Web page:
Tim Gunn: Perfect! I love that! I’m going to borrow it.

Rico Gagliano: Sun-dried tomatoes are delicious but, you know, don’t pile them on.

Brendan Francis Newnam: I’m helping to write the new testament of the fashion bible!

 

Where hip colors come from – and where Tim Gunn’s fashion mistakes go

Rico Gagliano: Here is something from Joey in Arlington, TX. Joey writes:

“What is the deal with color trends? What makes one color cool at the moment or not? These things change so quickly; it all seems so arbitrary. Has it always been like this? I realize this is not really a matter of etiquette, but I thought that, if anyone, you could make sense of this.”

Tim Gunn: Joey is correct. It is rather arbitrary. It’s the fashion and retail world’s wanting people to buy new things.

I say to people all the time that I’m the anti-trend guy. I have a kind of disdain for trends. They’re a catalyst for people buying things they may not need.

Brendan Francis Newnam: They’re manipulative.

Tim Gunn: It’s very manipulative. And when it comes to color, when you’re considering it, hold it up to your face and let it reflect upon your face. If you look rosy, then the color is probably good for you; if you look sallow, get rid of it.

Rico Gagliano: The most interesting part of this question to me is, where do these things come from? Who is the lord high color-trend person that decides that orange is going to be the new black?

Tim Gunn: Well, it happens about three years in advance of it actually hitting the market, because the textile mills have to make it.

There are a lot of moving parts when it comes to this, buyers going into a showroom saying “I want these color lines.” There are a lot of moving parts.

Brendan Francis Newnam: Despite the fact that you don’t believe in trends, when a color is popular – I remember, I guess it was the early ’90s, like, lime green suit jackets were kind of trendy – the problem is, once things have a big ‘moment’ like that?  If you wear them within the three years after that moment is past, that is really devastating.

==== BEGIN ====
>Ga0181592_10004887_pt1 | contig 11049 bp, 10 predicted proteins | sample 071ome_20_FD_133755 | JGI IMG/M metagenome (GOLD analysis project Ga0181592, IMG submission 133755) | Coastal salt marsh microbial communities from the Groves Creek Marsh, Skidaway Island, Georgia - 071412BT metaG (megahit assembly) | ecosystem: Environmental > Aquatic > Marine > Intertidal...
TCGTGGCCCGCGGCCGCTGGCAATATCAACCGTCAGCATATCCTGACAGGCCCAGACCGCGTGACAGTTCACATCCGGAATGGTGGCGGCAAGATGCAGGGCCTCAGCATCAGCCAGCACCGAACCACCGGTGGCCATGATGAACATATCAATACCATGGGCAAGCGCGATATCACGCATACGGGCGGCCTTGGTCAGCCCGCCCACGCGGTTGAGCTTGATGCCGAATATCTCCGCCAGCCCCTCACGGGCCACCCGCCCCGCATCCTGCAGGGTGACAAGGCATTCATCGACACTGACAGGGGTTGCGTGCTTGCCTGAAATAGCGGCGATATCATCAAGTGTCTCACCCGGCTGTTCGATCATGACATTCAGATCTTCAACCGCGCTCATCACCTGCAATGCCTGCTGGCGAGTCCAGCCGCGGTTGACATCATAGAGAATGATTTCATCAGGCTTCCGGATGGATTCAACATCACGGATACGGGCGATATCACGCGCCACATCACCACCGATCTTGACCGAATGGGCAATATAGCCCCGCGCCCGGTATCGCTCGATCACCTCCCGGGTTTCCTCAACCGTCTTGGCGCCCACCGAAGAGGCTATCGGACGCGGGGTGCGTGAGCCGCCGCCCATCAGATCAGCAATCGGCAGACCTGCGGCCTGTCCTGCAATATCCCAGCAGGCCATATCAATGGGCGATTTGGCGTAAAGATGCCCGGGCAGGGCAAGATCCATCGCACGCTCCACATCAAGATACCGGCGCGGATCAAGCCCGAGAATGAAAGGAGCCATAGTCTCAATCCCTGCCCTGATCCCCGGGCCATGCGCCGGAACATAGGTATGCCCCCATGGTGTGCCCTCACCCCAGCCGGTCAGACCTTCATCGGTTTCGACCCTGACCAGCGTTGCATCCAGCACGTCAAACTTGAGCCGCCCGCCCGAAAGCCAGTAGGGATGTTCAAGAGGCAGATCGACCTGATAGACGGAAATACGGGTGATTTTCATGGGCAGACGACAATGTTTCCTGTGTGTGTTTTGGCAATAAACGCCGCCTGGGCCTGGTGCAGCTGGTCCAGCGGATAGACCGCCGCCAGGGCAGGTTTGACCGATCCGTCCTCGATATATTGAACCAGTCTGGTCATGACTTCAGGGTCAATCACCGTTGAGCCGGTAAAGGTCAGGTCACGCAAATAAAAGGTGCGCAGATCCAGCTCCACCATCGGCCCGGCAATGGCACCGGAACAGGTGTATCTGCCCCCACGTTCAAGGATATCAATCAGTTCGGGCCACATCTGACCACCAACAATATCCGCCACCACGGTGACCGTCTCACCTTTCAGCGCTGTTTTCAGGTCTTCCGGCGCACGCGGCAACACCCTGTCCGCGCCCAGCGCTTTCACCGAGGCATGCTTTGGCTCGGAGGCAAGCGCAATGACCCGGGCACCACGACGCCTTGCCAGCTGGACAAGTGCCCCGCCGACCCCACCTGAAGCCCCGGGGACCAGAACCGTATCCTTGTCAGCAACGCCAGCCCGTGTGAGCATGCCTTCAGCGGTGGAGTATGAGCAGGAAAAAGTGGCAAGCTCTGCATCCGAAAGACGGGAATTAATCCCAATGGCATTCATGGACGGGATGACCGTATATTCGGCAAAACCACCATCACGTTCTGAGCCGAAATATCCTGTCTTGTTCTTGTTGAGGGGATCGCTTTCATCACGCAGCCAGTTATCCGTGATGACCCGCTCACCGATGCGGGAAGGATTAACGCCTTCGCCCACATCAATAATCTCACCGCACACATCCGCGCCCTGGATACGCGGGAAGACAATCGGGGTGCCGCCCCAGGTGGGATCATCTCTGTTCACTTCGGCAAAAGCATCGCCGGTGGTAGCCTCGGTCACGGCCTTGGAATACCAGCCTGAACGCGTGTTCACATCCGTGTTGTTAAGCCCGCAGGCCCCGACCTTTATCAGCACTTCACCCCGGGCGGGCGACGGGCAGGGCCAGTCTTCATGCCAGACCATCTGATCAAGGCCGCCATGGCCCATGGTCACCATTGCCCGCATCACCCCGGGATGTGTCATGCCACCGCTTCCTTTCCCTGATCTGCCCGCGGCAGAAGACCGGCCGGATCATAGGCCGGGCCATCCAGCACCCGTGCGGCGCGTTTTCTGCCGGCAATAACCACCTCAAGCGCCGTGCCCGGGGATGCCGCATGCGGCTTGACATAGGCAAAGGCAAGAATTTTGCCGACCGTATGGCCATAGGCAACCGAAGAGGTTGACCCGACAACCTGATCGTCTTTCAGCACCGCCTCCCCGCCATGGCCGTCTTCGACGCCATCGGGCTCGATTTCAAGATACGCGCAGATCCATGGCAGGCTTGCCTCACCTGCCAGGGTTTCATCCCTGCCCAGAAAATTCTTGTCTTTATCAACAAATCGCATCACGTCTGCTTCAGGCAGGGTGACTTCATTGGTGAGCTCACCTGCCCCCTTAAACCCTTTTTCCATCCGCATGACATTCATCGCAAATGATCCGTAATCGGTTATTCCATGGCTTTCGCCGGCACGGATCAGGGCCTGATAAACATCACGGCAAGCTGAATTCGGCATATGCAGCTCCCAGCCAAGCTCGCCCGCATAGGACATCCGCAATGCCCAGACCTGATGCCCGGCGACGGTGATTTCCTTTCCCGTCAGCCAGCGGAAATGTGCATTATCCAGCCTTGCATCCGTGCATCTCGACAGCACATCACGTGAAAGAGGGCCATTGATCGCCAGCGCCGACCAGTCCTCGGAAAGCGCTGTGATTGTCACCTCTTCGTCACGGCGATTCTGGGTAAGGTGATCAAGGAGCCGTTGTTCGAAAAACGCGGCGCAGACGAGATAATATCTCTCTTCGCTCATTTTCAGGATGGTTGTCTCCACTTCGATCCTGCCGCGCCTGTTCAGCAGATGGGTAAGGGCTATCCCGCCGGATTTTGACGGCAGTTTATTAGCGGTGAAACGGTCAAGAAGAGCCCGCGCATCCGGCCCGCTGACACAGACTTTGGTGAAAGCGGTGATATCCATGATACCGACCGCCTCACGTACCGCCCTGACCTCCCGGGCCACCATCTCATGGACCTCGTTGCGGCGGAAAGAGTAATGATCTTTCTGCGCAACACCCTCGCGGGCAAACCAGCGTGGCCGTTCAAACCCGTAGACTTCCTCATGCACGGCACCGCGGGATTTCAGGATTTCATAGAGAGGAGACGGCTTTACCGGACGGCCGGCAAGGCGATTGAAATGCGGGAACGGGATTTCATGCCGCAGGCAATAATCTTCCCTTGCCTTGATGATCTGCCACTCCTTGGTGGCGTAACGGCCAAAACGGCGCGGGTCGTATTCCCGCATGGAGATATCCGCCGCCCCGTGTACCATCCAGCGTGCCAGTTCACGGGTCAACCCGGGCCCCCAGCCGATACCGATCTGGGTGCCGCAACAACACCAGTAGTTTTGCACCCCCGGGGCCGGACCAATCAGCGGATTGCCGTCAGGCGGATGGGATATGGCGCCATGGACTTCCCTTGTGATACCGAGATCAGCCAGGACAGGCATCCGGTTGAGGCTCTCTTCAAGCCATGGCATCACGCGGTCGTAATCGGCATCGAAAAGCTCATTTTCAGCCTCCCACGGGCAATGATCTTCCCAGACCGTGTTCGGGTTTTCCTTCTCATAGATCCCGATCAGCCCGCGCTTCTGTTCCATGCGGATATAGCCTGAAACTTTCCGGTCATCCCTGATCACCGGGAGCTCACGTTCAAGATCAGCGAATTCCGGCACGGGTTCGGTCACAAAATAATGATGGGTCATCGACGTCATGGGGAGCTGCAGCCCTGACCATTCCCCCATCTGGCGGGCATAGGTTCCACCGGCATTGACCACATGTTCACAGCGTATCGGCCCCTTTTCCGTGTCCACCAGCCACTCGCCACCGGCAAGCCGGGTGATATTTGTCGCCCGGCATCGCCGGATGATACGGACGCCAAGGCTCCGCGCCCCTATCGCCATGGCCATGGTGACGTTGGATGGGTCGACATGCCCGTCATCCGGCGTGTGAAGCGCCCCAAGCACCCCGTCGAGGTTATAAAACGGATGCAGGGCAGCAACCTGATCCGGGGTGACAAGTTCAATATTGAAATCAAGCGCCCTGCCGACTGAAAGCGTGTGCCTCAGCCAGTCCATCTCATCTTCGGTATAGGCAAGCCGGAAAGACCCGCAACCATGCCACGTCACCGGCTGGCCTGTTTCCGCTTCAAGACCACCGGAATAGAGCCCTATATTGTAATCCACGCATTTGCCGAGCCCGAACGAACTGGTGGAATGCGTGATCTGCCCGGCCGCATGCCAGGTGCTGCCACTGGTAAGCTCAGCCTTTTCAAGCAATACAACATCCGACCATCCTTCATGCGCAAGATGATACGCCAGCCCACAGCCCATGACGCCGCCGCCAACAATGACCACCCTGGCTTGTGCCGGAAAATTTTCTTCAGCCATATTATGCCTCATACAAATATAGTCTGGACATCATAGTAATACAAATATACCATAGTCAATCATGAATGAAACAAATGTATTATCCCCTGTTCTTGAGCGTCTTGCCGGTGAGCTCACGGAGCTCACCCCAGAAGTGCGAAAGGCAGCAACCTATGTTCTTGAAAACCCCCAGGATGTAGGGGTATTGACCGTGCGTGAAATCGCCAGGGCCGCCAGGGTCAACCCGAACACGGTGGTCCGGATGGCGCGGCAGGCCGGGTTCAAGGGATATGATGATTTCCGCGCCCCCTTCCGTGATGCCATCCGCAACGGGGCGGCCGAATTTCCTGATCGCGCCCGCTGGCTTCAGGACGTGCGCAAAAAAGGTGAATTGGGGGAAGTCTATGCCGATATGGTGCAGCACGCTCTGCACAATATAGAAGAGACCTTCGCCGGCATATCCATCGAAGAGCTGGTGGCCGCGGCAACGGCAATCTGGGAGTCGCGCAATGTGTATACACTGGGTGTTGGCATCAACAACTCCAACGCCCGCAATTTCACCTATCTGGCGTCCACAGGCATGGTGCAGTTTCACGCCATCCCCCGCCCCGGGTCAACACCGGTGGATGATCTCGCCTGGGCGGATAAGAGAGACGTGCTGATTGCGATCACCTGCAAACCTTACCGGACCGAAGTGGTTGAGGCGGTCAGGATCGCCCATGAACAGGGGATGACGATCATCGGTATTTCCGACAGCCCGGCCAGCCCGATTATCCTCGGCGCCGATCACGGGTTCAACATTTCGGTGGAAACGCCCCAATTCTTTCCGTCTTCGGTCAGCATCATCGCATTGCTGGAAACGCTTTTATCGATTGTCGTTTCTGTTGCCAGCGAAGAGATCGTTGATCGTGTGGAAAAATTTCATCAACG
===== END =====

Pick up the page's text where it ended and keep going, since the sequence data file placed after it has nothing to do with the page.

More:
Tim Gunn: I agree.

Brendan Francis Newnam: Trends, whether or not you like them, you do have to respond to them on some level.

Tim Gunn: What do you mean by that, exactly?

Brendan Francis Newnam: I think that’s where a fashion victim happens.

Tim Gunn: Ah! Totally agree! I talk about victims all the time.

How do you feel about these colored soles on men’s shoes? I see these shoes all over New York, and I look at people and think, “victim, victim, victim.” Talk about looking dated.

I have to say, I have my own baggage when it comes to this: I don’t want to buy items that I can’t wear two years from now, or next year for that matter. I want things that have staying power.

Rico Gagliano: Let me ask you: is there an item of clothing that you feel was your biggest mistake?

Brendan Francis Newnam: He’s not going to admit it.

Tim Gunn: I will. This is how much I love you guys. I have never told anyone this: I once bought a pair of leather jeans. Black leather jeans.

Rico Gagliano: If you’re not in a band, that is not allowed.

Brendan Francis Newnam: That’s amazing. Tim Gunn, you could rock that right now. You could do it. Not many people could.

Tim Gunn: Oh, no, no. Grandpa would go into the fashion insane asylum.

Rico Gagliano: What was the impetus for that?

Tim Gunn: I just thought… there’s an inherent sexiness to them? And I thought there aren’t any real age barriers.

I will also confide in you this factor which makes it all the more sad and pathetic –

Brendan Francis Newnam: They were leather capri pants?

Tim Gunn: Yes.  They were leather cargo capri pants. No, I’m kidding.

But I could never wear them out of my apartment. I couldn’t do it!

Brendan Francis Newnam: It just wasn’t you. It wasn’t Tim Gunn.

Tim Gunn: No. And it was only recently I took them to Goodwill.

Brendan Francis Newnam: I picture you waking up one morning, putting them in a bag in the back of your car, driving four hundred miles outside of New York and dropping them off.

Tim Gunn: That is where the Goodwill was. Columbus, Ohio!

I’ve really never told anyone that.

Brendan Francis Newnam: Well, we’re honored, and shaken.

Rico Gagliano: We have to reassess everything about you, but thank you for telling our audience how to behave.

Tim Gunn: Thank you! I’d love to come back.

  • Lilithcat

    “And with home, a queen sheet is a queen sheet.”

    That’s not really true. I have a double bed, but I generally use queen sized linens. If I buy ones theoretically designed for a double bed, the fitted sheet barely stretches to the corners and the flat sheet is too small to tuck properly under the mattress.